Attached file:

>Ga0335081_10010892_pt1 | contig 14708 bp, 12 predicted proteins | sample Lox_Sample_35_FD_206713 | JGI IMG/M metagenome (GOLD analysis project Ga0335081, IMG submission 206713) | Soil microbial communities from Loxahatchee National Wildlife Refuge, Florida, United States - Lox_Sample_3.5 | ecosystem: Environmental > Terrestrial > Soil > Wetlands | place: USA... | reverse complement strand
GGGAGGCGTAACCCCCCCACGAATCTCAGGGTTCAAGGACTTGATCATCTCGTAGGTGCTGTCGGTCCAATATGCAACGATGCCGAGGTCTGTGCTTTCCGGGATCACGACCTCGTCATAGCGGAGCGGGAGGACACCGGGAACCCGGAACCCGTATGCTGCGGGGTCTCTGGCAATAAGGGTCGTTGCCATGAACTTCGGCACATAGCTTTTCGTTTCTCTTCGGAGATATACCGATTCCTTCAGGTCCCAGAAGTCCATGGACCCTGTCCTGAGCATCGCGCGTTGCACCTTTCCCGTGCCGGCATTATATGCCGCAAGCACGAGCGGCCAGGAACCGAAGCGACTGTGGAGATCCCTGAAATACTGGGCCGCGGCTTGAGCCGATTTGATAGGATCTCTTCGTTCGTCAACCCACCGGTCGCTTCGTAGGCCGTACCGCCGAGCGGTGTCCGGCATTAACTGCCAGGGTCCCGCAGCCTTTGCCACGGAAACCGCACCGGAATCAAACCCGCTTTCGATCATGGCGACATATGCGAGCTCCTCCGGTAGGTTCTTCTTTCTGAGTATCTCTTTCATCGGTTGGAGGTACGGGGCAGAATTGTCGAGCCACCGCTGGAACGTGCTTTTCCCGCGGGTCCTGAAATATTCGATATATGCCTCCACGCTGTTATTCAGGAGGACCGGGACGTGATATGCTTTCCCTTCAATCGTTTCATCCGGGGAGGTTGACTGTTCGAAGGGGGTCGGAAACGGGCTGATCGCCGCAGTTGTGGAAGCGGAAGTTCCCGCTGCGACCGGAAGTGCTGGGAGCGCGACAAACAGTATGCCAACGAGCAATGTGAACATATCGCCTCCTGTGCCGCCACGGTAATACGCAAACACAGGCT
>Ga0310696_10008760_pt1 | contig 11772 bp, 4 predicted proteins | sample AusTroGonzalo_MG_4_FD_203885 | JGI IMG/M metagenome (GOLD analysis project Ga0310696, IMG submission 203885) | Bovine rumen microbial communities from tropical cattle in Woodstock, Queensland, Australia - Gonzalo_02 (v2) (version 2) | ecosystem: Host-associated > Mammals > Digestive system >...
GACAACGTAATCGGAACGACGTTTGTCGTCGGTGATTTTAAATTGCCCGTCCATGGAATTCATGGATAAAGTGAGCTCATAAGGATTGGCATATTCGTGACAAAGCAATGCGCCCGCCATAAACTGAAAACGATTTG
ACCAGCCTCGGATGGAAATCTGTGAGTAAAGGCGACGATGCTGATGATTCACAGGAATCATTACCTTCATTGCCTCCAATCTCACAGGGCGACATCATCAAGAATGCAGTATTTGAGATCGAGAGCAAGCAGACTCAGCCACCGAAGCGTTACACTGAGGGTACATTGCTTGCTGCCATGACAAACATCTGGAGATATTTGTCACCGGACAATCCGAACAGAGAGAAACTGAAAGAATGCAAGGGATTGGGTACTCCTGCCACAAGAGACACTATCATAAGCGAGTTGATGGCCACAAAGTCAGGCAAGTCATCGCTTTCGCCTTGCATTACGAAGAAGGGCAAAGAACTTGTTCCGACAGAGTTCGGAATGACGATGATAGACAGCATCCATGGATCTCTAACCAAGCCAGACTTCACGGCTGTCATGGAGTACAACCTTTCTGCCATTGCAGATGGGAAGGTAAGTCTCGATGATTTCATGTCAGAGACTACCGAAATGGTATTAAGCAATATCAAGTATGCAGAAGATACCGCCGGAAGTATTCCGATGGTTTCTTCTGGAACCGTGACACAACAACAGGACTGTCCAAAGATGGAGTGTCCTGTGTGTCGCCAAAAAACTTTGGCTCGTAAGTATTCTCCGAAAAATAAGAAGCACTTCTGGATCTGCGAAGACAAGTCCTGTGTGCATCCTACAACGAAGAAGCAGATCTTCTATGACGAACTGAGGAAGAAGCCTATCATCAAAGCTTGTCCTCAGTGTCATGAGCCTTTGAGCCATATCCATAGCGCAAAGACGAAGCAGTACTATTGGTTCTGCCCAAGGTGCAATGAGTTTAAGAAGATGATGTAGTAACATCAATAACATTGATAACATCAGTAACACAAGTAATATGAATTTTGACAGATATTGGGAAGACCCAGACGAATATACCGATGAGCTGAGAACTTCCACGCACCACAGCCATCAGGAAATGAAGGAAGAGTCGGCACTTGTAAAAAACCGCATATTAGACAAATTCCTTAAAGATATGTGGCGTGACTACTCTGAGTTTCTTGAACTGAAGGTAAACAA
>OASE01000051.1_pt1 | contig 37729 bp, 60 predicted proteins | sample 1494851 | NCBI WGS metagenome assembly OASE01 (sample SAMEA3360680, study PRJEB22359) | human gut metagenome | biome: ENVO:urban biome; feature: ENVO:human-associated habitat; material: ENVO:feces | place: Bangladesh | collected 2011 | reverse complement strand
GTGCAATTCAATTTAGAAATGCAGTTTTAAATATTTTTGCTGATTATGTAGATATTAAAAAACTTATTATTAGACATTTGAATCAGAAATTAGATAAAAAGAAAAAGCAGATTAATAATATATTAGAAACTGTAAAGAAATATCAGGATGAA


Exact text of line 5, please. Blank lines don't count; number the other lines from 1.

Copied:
ACCAGCCTCGGATGGAAATCTGTGAGTAAAGGCGACGATGCTGATGATTCACAGGAATCATTACCTTCATTGCCTCCAATCTCACAGGGCGACATCATCAAGAATGCAGTATTTGAGATCGAGAGCAAGCAGACTCAGCCACCGAAGCGTTACACTGAGGGTACATTGCTTGCTGCCATGACAAACATCTGGAGATATTTGTCACCGGACAATCCGAACAGAGAGAAACTGAAAGAATGCAAGGGATTGGGTACTCCTGCCACAAGAGACACTATCATAAGCGAGTTGATGGCCACAAAGTCAGGCAAGTCATCGCTTTCGCCTTGCATTACGAAGAAGGGCAAAGAACTTGTTCCGACAGAGTTCGGAATGACGATGATAGACAGCATCCATGGATCTCTAACCAAGCCAGACTTCACGGCTGTCATGGAGTACAACCTTTCTGCCATTGCAGATGGGAAGGTAAGTCTCGATGATTTCATGTCAGAGACTACCGAAATGGTATTAAGCAATATCAAGTATGCAGAAGATACCGCCGGAAGTATTCCGATGGTTTCTTCTGGAACCGTGACACAACAACAGGACTGTCCAAAGATGGAGTGTCCTGTGTGTCGCCAAAAAACTTTGGCTCGTAAGTATTCTCCGAAAAATAAGAAGCACTTCTGGATCTGCGAAGACAAGTCCTGTGTGCATCCTACAACGAAGAAGCAGATCTTCTATGACGAACTGAGGAAGAAGCCTATCATCAAAGCTTGTCCTCAGTGTCATGAGCCTTTGAGCCATATCCATAGCGCAAAGACGAAGCAGTACTATTGGTTCTGCCCAAGGTGCAATGAGTTTAAGAAGATGATGTAGTAACATCAATAACATTGATAACATCAGTAACACAAGTAATATGAATTTTGACAGATATTGGGAAGACCCAGACGAATATACCGATGAGCTGAGAACTTCCACGCACCACAGCCATCAGGAAATGAAGGAAGAGTCGGCACTTGTAAAAAACCGCATATTAGACAAATTCCTTAAAGATATGTGGCGTGACTACTCTGAGTTTCTTGAACTGAAGGTAAACAA